Autumnal appliqué ukulele tote bags by Ivy Arch

Ukulele appliqué by Ivy Arch

I've listed four new ukulele appliqué bags in my Etsy shop today. I made them from heavy vintage cottons which were originally produced as furnishing fabrics for William Morris, Laura Ashley, Peter Hall and Bernard Wardle.

Ivy Arch applique bags

The colours are just right for autumn – but don't let that stop you using them all year round! To buy, or take a closer look visit the Ivy Arch Etsy shop.

On Highdown Hill

Highdown Hill, South Downs

The day after Saint Jude's storm saw calm blue skies with bright puffy clouds over Worthing. I headed up to Highdown with friends to breathe some South Downs air and hike across the breezy hilltop. Our children scrambled through long grass, explored ditches and climbed trees while we marvelled at the splendid views across Worthing and out to sea – blighted only by the sight of a sprawling Asda superstore.

Highdown Hill, West Sussex

As the air began to chill we gambolled back down the hill to Highdown Tearooms and refuelled with huge glasses of hot chocolate with whipped cream and generous portions of cake before investigating Highdown's chalk gardens

Highdown Gardens in autumn time

The children disappeared in a game of hide and seek and we could've stayed another hour enjoying the rich autumn colours but were driven out by the sound of a ringing bell warning us that the gardens were about to close.

Sunset at Highdown

The Two Hour Dress: Gather One-Piece

Gather one-piece: Easy Cute Straight Stitch Sewing

This dress took me two hours to make from start to finish, including fathoming out the Japanese instructions in Yoshiko Tsukiori's Easy Cute Straight Stitch Sewing book and drafting the sewing pattern from scratch.


Yoshiko Tsukiori's Easy Cute Straight Stitch Sewing

I'd made a similar Gather One-Piece dress before so knew what to do. The pattern is essentially two rectangle shapes and the trickiest part was drawing a pleasing curve for the neckline – and that's as hard as it got. The sewing diagram is so easy to follow (even in Japanese) with just five simple steps.

Gather one-piece

I used 2.5 meters of red poly-jersey bought from Worthing's Wednesday market – synthetic stuff but feels soft and silky and it's printed with thousands of tiny stars. I lined the bodice in the same fabric as I thought it would give a smoother neckline and sleeve edge than binding such a stretchy material, this probably took less time than making bias binding too.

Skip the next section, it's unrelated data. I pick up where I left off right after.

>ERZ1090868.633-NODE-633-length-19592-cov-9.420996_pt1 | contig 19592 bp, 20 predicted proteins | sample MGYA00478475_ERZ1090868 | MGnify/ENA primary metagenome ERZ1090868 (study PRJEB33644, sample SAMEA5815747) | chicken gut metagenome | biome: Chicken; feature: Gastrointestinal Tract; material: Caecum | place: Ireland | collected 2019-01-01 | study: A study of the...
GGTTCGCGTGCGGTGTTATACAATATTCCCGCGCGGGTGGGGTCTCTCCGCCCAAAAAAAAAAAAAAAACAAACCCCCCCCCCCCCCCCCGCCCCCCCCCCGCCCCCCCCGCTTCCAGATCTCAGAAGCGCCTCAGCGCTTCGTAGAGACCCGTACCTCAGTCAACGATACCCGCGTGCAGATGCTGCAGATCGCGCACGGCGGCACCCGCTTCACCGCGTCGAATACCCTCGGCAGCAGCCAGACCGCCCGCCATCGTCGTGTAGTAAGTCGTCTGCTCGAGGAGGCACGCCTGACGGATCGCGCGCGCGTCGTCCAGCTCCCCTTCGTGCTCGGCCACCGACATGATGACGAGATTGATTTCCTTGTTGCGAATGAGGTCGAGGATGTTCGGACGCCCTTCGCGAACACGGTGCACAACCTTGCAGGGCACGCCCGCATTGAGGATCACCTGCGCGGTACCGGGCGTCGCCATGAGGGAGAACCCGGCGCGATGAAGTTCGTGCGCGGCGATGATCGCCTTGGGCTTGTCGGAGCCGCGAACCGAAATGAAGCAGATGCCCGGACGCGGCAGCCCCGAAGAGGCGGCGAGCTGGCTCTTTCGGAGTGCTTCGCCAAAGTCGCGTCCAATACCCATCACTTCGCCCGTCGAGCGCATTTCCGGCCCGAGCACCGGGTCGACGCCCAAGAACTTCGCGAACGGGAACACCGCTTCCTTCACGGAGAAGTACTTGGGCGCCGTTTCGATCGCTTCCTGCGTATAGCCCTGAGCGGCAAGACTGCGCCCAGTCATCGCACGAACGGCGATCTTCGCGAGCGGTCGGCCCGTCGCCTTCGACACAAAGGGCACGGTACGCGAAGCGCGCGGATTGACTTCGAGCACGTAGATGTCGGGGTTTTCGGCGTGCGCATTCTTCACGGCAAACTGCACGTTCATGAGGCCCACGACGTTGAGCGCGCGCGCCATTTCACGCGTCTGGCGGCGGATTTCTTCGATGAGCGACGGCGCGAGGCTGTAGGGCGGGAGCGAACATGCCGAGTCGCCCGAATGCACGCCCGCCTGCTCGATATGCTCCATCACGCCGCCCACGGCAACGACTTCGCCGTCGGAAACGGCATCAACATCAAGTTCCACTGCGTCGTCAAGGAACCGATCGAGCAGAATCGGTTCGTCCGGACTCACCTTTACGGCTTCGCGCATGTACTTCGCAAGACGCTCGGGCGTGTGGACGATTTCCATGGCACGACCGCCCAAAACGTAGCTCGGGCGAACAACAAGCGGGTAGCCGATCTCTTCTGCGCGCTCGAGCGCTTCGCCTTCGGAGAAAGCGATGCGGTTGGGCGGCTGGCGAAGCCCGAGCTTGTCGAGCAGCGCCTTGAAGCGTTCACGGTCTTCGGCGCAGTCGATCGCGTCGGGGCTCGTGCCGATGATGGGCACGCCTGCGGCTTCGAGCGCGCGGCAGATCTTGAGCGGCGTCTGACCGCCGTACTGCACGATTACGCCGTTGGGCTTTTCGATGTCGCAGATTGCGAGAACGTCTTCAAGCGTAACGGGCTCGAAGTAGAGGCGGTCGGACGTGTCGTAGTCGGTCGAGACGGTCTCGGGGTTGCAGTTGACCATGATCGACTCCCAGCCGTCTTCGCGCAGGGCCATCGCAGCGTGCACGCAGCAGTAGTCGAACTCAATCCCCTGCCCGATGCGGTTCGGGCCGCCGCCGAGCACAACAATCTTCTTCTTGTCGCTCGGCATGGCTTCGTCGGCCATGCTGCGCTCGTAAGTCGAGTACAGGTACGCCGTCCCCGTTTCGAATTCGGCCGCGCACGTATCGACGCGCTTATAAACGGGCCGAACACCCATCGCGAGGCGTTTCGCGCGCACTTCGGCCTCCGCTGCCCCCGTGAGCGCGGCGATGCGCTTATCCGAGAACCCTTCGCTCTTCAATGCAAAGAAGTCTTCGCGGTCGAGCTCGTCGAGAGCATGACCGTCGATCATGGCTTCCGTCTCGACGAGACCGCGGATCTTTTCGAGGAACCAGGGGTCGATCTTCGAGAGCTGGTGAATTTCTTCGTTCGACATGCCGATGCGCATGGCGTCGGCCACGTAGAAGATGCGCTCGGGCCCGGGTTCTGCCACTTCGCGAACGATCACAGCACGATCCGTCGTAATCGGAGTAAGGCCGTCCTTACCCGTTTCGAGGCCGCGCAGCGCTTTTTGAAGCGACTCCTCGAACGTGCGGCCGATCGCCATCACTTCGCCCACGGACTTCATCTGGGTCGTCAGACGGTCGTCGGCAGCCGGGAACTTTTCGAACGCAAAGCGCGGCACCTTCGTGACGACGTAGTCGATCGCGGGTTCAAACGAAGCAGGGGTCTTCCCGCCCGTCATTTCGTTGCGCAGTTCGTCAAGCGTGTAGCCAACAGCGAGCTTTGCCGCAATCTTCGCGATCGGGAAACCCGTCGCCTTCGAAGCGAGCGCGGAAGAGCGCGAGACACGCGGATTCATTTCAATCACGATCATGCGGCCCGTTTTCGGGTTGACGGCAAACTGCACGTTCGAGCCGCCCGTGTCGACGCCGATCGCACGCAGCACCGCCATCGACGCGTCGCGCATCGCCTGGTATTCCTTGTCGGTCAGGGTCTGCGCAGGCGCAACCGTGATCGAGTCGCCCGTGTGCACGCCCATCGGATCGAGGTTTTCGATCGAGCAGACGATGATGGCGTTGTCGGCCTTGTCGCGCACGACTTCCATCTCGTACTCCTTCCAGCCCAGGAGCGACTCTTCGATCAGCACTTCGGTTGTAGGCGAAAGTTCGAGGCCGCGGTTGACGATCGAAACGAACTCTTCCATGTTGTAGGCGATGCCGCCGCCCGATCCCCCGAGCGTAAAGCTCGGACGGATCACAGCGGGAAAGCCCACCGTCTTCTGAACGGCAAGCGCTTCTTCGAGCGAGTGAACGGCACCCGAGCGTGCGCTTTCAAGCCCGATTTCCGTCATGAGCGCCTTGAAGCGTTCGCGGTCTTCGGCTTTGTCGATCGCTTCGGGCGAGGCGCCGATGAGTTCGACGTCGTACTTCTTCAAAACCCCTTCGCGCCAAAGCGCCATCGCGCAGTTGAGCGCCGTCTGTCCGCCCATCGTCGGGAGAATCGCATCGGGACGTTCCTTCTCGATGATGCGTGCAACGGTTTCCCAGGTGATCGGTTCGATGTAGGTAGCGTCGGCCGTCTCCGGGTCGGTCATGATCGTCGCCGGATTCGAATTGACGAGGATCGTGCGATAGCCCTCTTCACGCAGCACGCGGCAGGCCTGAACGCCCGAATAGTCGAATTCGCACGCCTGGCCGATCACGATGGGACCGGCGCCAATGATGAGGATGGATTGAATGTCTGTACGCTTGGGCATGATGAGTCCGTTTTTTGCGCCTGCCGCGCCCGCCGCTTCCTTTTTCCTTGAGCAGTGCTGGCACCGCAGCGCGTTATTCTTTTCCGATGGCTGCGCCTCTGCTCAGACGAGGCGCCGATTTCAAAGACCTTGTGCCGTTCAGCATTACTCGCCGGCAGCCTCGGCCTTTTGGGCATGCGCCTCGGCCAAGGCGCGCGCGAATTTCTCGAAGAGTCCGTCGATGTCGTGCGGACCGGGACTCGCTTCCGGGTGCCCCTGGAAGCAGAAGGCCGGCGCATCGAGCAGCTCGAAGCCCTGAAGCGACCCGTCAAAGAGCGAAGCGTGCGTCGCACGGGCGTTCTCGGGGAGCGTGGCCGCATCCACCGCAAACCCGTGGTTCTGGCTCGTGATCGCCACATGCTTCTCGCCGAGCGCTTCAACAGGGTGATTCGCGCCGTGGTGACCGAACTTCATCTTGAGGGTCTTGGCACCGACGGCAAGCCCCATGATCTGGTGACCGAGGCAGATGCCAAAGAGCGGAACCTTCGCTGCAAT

Easy Cute Straight Stitch Sewing: Gather one-piece

This must be the quickest garment I've made since running up skirts out of tie-dye bed sheets as a teenager! It's the perfect dress-make to appease a fast fashion habit but without sweatshop production values.

Easy Gather One-piece

A plaid habit: Stylish Dress Book 1 - Dress E

Stylish Dress Book: dress E

The most frequently made garment from the first Stylish Dress Book has to be the one on the front cover – Dress E. A web image search shows dozens of home sewn versions of this lovely simple smock frock. My favourite is this one by Mariane de Bougre d'Ane. She has lengthened the sleeves, lined the body with an old quilt and sewed a lace trim around the bottom to stunning folkish effect.

Stylish Dress Book: Wear with Freedom
 
Inspired to have a go at Dress E myself I thought I'd make a winter version using a piece of plaid suit fabric bought for £4 a metre at Worthing's Wednesday market. I made the sleeves longer to 3/4 length and embellished it with a few different pieces of mix and match brocade trim left over from other sewing projects.

Stylish Dress Book: E - plaid tunic dress

I didn't realise until I tried on the finished dress that the fabric has exactly the same colours as my greying brown hair. Sadly it was the end of the roll, otherwise I'd go and get some more and make an entire hair-coloured outfit!

Plaid smock: Stylish Dress Book 1, E

From The Trees

South Downs Foraging Walk

On a crisp, sunny autumn Saturday afternoon we cycled to Broadwater Green to take part in Transition Town Worthing's Sustainable Foraging Walk. Organised by Dr Barbara Pilley-Shaw, the walk was advertised in our school newsletter and invited us to rediscover useful downland and woodland plants in an amble up to the South Downs led by RSPB plant guide, folklore expert and clover muncher Brian Day. Other experts were on hand too, generously giving us a host of botanical and local historical information while we walked in the leafy Sussex countryside.

Midsummer Oak, Worthing
The Midsummer Oak – beware dancing skeletons at Midsummer's eve!

Some 37 like minded people assembled at the Green and more arrived later, joining us along the way. We were all ages (the youngest a 5-week-old baby snuggled up in a sling) and it was a family (and dog) friendly occasion. Worthing historian Chris Hare took us from the Green across busy A roads to a small patch of grass where the Midsummer Oak stands. The tree is said to be over 300 years old and local legend has it that on Midsummer's Eve skeletons rise from the ground and dance around it until dawn. Hare explained that the story was first recorded by folklorist Charlotte Latham in her book Some West Sussex Superstitions Lingering in 1868.

Woods at Hill Barn, Sussex

From there we crossed more main roads in busy Saturday afternoon traffic and walked to Hill Barn Recreation Ground – a lovely wide open green space. 

Hill Barn Recreation Ground
Hill Barn Recreation Ground

Brian Day led us around the edges exploring trees and hedgerows, with intelligence of which plants were edible or could be used for medicinal purposes illustrated with some eye-watering descriptions of ancient customs. We continued on past the golf course at Hill Barn and up into the Millennium Woods. Walking around the woods Dr Pilley-Shaw helped the children identify and take cuttings of trees (which we'll plant at school). The woods also provided plenty of opportunity for our children to play and they formed a merry group.

Sustainable Foraging in Sussex Millenium Woods
Foraging in the Millennium Woods

We walked for a couple of hours and it was a really enjoyable day. I have to admit that we did cheat a little and stuffed a few pieces of chocolate and flapjacks into our pockets to take with us, not quite sure whether foraged leaves and fruits would sustain us. However, I am inspired to boil some nettle leaves at home – one of these days...